Mike Daisey definitely crossed a line from acceptable storytelling into unacceptable misstatements of fact, but Ira Glass was correct in saying that “This American Life” has to take much of the blame for it. As Laura points out, that show has an ambiguous status, and I had not known until now that its producers consider their work as journalism. That’s not quite an adequate label, frankly. But it’s clear that once they decided to fact-check Daisey’s work for their radio show, and he actively misled them about the fact that some details were fictionalized, the Rubicon had been crossed.
To be clear, I have no problem with an artist or writer taking liberties with a somewhat true story in order to make a dramatic point or a social argument. That describes almost everything Dickens ever wrote, and everything else from Frank Norris and Theodore Dreiser to “All the President’s Men,” “Silkwood” and “The Hurt Locker.” The larger problem is that our society lacks basic standards of literacy that would allow people to understand the distinction between fiction and journalism, and the varying pathways to truth (and definitions thereof) that each can offer.
We’re obsessed with the question of whether things are “real,” which betrays our doubts about whether anything we encounter in the media should be considered real. So the appearance of authenticity becomes a valuable commodity, and people seek it out when they don’t deserve it. Every other Hollywood movie professes to be “based on a true story,” which often is just an excuse for shoddy storytelling. What’s doubly or trebly unfortunate about this case is that most of what Mike Daisey says about working conditions in Chinese factories is apparently true. He doesn’t deserve comparison with someone like James Frey, who essentially tried to sell a novel as autobiography.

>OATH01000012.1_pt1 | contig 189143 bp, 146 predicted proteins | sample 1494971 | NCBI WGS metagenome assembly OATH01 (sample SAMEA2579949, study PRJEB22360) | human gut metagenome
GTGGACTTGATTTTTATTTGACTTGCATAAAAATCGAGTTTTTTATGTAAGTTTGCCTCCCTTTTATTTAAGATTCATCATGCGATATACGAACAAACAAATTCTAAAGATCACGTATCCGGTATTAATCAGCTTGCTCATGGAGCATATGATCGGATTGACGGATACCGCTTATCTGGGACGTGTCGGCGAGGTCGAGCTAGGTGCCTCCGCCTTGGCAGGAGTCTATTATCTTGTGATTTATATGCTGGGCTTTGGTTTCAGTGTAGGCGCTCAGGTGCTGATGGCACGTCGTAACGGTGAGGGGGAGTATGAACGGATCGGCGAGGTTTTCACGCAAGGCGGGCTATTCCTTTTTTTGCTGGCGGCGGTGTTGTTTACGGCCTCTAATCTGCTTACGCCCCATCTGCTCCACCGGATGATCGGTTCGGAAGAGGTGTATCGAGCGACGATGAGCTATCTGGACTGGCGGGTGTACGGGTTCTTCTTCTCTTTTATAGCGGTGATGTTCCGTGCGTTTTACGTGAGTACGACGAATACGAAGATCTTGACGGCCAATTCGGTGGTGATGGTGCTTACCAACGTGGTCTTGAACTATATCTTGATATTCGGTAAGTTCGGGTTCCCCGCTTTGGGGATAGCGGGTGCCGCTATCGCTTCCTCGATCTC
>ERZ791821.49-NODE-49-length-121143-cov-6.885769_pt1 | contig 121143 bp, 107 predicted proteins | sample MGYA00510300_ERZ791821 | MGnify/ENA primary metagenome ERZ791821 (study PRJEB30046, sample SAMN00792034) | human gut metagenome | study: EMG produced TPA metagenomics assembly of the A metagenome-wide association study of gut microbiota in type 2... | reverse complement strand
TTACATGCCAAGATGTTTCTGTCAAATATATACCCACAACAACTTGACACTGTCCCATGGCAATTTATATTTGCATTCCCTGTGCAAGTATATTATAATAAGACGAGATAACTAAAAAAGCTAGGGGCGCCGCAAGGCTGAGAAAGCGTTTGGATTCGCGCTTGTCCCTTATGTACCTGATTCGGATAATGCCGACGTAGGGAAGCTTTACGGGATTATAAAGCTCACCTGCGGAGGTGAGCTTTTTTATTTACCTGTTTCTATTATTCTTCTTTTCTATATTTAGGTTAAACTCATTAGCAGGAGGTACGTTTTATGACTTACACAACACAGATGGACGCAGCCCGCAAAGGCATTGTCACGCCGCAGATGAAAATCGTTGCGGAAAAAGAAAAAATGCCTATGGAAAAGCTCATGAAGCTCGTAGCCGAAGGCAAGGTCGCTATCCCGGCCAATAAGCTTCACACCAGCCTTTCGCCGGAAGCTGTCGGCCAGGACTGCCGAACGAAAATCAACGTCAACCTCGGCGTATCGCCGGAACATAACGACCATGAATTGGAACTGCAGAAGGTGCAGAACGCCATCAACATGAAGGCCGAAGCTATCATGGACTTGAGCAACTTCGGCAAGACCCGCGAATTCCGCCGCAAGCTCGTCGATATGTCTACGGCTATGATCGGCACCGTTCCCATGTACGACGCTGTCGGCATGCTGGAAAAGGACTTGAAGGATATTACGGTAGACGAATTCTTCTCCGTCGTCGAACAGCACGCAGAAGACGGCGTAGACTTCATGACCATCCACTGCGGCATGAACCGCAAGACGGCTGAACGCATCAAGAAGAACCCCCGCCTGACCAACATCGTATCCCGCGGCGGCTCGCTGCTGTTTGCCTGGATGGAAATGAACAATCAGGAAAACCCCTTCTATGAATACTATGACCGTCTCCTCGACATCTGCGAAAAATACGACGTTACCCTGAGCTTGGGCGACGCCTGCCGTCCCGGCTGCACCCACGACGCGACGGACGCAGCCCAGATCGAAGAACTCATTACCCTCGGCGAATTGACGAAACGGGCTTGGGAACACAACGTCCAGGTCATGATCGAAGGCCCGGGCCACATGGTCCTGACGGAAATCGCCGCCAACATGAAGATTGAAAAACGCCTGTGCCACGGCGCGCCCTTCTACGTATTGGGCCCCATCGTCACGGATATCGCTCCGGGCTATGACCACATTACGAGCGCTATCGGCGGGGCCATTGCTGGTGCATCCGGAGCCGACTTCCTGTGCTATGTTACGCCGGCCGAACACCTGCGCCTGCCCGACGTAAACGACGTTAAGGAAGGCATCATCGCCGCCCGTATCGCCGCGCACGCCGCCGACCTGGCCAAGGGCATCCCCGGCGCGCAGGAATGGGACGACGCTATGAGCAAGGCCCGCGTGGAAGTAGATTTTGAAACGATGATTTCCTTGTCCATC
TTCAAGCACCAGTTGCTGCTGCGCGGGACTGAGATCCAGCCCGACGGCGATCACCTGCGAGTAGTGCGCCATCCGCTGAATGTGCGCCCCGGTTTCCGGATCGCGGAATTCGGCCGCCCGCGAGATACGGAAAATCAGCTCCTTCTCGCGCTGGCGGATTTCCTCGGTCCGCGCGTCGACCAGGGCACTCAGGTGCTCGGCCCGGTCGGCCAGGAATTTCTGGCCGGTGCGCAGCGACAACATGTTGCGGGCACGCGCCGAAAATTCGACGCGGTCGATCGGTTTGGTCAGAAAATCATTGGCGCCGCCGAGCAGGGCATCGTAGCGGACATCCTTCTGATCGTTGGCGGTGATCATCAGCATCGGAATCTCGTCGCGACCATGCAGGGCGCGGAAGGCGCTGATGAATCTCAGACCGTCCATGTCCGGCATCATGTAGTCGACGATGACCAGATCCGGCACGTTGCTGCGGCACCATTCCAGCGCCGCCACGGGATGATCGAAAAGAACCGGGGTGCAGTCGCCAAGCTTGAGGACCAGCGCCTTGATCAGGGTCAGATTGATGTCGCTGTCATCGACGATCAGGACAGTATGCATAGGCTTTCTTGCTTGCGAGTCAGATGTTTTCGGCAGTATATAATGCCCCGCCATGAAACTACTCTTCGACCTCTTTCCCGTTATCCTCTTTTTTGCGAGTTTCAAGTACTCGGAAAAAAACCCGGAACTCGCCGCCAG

The line here is very broad and hazy, and in the end I'd say Mike Daisey definitely crossed it. But the key to understanding what happened here is an understanding of genre. What he did would be ok for a personal monologue, but not as a political argument or journalism, or expert commentary. It would be ok for a docu-drama, or historical movie, but not in dinner party conversation. Poem, yes. Photograph in art show, yes. Photograph in news magazine, no.
Genre is one of the most powerful tools in the discipline of English, yet it is absent -- uniquely absent -- from the Common Core standards. Why?